Thursday 24 Jul
CD reviews

TJ Mayes - "When Love Comes Down"

’50s era rock ’n’ roll had been long overdue for a rebirth. Thankfully, the stockpile of capable luminaries has not been in short supply over the past few years. 

07/23/2014 | Comments 0

Boare - "playdatshit"

The world is in the midst of an electronic music renaissance, and you find most of this boon of producers laying claim to the club-friendly, bass-dropping variety, holing up in the the free-flowing world of hip-hop beatmaking or pitching their tent on the out-there, boundary-pushing EDM camp.
07/23/2014 | Comments 0

Broncho - "Class Historian"

Broncho has never been hurting in the hook department. The success of the trio’s 2011 debut, Can’t Get Past the Lips, was predicated mostly on its ability to marry melodies with kinetic guitar riffs and anarchic energy. Yet we’ve heard nothing to the degree of pure pop catchiness on display in “Class Historian,” the new single from Broncho’s upcoming sophomore album, Just Enough Hip to Be Woman.
07/23/2014 | Comments 0

Manmade Objects - Monuments

No one wants to be forgotten; everyone wants some sort of legacy, a mark they leave behind as they exit this life for whatever lies beyond.

And for as long as there has been death, there have been monuments — whether austere or understated, abstract or concrete, prominent or tucked away in private — erected by the ones they loved to assure that remembrance, at least for a time.
07/15/2014 | Comments 0

Admirals - Amidst the Blue

Sometimes it helps to not be very good.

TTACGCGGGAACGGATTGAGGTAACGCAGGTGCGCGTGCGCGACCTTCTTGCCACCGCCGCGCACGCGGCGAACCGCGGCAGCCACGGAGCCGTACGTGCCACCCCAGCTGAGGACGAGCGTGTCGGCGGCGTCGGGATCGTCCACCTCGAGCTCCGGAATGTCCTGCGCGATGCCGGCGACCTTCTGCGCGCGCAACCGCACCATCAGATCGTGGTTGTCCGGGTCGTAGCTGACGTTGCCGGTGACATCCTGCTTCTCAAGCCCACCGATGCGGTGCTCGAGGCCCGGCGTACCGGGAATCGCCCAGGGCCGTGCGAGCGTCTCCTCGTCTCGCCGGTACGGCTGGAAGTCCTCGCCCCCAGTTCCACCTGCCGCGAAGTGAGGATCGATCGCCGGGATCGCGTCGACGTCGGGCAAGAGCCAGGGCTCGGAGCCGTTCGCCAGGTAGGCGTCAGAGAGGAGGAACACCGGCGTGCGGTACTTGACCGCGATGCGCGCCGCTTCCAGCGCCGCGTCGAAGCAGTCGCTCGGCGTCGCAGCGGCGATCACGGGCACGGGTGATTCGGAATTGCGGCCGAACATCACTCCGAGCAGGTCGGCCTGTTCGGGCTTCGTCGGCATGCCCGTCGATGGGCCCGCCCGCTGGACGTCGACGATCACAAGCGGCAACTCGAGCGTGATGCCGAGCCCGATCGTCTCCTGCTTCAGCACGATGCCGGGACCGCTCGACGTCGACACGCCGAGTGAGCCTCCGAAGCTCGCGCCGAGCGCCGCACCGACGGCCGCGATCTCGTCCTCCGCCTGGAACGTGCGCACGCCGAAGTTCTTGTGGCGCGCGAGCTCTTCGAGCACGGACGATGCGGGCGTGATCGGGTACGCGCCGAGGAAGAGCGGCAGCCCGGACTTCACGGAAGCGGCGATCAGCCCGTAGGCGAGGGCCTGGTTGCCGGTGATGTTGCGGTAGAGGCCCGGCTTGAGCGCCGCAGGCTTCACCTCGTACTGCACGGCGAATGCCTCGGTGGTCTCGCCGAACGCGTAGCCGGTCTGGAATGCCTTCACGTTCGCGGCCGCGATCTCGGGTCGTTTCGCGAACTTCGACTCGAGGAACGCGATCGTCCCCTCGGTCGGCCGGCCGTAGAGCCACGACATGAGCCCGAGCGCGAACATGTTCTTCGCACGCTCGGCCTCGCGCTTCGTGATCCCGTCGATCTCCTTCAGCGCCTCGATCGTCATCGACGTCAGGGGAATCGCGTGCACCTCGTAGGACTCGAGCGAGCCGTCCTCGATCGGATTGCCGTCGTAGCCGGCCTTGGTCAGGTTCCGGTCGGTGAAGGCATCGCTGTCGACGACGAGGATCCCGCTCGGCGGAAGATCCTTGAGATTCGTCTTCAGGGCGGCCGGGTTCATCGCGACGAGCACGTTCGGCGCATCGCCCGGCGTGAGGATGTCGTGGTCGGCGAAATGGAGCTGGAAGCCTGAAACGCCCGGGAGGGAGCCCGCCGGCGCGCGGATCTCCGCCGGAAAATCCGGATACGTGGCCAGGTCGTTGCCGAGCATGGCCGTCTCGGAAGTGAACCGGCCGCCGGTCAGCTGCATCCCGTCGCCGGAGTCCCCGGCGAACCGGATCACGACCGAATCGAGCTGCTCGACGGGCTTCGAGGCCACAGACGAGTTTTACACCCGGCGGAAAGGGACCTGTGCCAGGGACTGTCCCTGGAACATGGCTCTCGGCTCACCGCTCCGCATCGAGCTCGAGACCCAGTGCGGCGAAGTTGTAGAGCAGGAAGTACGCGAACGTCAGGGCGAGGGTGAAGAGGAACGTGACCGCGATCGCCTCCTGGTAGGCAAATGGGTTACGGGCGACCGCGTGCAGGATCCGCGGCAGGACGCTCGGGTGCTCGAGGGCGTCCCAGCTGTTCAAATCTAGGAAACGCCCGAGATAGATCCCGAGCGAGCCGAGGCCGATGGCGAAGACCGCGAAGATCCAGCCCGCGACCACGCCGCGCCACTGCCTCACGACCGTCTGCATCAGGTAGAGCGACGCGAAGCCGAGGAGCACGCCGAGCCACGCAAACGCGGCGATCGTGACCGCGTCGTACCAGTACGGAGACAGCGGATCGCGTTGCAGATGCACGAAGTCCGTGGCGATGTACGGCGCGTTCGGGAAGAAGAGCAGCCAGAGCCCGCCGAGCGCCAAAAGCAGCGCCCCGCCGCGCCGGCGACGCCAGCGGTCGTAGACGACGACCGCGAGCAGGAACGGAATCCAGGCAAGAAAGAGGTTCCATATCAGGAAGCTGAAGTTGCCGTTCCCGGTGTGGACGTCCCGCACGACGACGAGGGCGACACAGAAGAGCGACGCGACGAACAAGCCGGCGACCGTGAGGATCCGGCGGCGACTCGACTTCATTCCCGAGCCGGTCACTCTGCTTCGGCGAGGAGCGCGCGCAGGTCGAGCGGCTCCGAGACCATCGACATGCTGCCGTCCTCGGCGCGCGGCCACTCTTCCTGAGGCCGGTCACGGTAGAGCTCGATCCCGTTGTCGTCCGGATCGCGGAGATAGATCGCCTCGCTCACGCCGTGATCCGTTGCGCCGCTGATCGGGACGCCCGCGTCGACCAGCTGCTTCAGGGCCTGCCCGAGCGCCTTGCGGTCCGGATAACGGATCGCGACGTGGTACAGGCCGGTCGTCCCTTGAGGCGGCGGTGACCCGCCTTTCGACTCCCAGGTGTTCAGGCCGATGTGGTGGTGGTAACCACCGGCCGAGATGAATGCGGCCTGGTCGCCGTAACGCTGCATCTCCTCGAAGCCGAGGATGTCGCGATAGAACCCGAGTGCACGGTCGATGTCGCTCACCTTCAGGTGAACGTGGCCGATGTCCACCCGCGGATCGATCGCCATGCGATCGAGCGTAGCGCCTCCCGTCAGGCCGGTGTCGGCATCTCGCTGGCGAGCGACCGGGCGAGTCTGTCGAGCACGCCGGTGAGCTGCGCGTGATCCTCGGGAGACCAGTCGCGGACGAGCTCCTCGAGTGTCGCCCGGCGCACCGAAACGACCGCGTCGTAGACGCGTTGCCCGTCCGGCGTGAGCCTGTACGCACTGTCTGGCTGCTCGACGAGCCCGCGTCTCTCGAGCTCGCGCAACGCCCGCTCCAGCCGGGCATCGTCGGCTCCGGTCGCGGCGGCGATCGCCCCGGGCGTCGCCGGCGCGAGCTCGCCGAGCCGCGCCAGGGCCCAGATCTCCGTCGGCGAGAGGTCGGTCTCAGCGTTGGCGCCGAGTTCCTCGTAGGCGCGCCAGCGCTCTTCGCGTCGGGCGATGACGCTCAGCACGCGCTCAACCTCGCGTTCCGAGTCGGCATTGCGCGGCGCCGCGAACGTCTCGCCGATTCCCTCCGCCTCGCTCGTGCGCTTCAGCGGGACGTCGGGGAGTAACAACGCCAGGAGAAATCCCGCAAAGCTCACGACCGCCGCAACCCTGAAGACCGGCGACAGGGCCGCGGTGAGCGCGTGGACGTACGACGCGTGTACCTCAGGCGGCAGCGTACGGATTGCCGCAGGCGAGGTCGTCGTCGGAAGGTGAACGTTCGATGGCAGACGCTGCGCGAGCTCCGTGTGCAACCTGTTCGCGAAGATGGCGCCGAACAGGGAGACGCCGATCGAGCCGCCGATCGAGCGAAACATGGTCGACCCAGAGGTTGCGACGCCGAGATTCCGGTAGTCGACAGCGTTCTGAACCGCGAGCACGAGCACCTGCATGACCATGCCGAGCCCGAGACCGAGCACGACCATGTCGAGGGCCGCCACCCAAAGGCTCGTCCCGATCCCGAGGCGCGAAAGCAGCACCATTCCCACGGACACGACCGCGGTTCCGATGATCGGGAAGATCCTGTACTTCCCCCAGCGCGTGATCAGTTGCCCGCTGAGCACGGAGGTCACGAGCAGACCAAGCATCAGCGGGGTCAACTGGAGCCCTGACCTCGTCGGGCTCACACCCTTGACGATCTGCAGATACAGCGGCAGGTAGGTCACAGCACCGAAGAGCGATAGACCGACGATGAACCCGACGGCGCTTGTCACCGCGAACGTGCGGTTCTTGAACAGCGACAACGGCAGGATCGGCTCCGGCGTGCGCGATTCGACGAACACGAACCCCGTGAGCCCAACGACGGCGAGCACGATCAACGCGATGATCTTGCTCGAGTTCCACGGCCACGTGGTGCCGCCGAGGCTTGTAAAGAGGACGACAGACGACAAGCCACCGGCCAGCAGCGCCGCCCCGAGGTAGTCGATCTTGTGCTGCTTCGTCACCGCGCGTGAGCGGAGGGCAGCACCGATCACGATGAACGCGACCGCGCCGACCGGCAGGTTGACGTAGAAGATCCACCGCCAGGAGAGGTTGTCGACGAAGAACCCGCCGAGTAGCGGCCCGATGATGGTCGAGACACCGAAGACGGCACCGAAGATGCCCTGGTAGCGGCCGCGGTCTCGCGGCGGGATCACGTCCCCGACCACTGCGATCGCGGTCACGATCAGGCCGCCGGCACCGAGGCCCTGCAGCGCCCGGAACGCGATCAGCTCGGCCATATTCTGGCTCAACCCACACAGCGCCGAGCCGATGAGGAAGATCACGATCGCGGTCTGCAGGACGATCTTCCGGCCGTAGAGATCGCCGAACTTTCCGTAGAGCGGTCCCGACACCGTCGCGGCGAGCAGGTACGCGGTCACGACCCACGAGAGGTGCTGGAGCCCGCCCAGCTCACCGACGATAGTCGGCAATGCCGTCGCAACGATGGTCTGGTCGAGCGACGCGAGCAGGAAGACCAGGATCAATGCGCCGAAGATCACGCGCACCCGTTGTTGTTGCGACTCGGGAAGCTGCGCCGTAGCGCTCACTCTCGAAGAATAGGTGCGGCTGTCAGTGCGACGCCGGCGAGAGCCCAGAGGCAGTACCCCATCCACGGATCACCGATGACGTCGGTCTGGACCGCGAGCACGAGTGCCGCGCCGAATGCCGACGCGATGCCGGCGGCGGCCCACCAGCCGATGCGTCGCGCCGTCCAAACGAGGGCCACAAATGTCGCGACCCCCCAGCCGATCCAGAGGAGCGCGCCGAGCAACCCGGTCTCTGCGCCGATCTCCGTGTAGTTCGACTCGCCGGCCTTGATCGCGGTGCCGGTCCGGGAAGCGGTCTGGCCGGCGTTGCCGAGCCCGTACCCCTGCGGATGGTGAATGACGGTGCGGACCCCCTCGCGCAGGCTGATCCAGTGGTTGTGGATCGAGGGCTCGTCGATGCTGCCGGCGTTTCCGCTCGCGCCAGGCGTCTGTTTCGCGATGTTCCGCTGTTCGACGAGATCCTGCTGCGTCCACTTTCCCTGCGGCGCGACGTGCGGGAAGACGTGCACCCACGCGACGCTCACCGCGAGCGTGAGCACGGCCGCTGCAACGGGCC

Some of the best albums and artists were born out of happy accidents owed to varying degrees of early suckage — the perfect note or chord for a song found by missing the one you are aiming for, failed mimicry of an idol bearing something entirely new and great instead.

07/09/2014 | Comments 0

SXSW: Imagine Dragons / fun.

Dance rock and theatrical pop

By Stephen Carradini March 15th, 2012
Rushing down Red River Street to the MTVU Woodie Awards stage, I caught the last few songs of Chiddy Bang's set. I especially enjoyed hearing "The Opposite of Adults," which flips MGMT's "Kids" into a beat. The sound was a little low, unfortunately; this would come back to haunt us.

The first full set that I saw was Imagine Dragons, who hail from Las Vegas. They're friends with the Killers, and the influence showed in their set of dance-rock. My favorite part of the whole set was a dubstep breakdown in the middle of a tune; but instead of having the actual electronics play, they attempted to recreate the sound of the break with only their guitar/bass/drums instruments. They seemed to be getting a kick out of this idea; it was really, really funny to me.

The sound problems that plagued Chiddy Bang reoccured during fun.'s set. The theatrical, highly-ornamental pop band opened with "Some Nights," the incredibly complex title track of their recently-released album. The sound was weak throughout, until they fixed it (somewhat) by the second track, but the majestic power of the multi-part harmonies was weakened. Lead singer Nate Ruess was visibly attempting to get sound fixed throughout the tune.

But after the stage struggles, the band delivered a hyperactive set of pop that embraced the audience. Ruess got the audience singing along during several tunes, and the six-member band made all sorts of passionate racket. After "leaving" before playing their hit single "We Are Young," they returned for an "encore" and played it with gusto. Everyone in the crowd sung along. It was a rousing success. fun.'s unique sound is tough to peg, but The Format, Queen and Panic! At the Disco are all apt RIYLs.
  • Currently 3.5/5 Stars.
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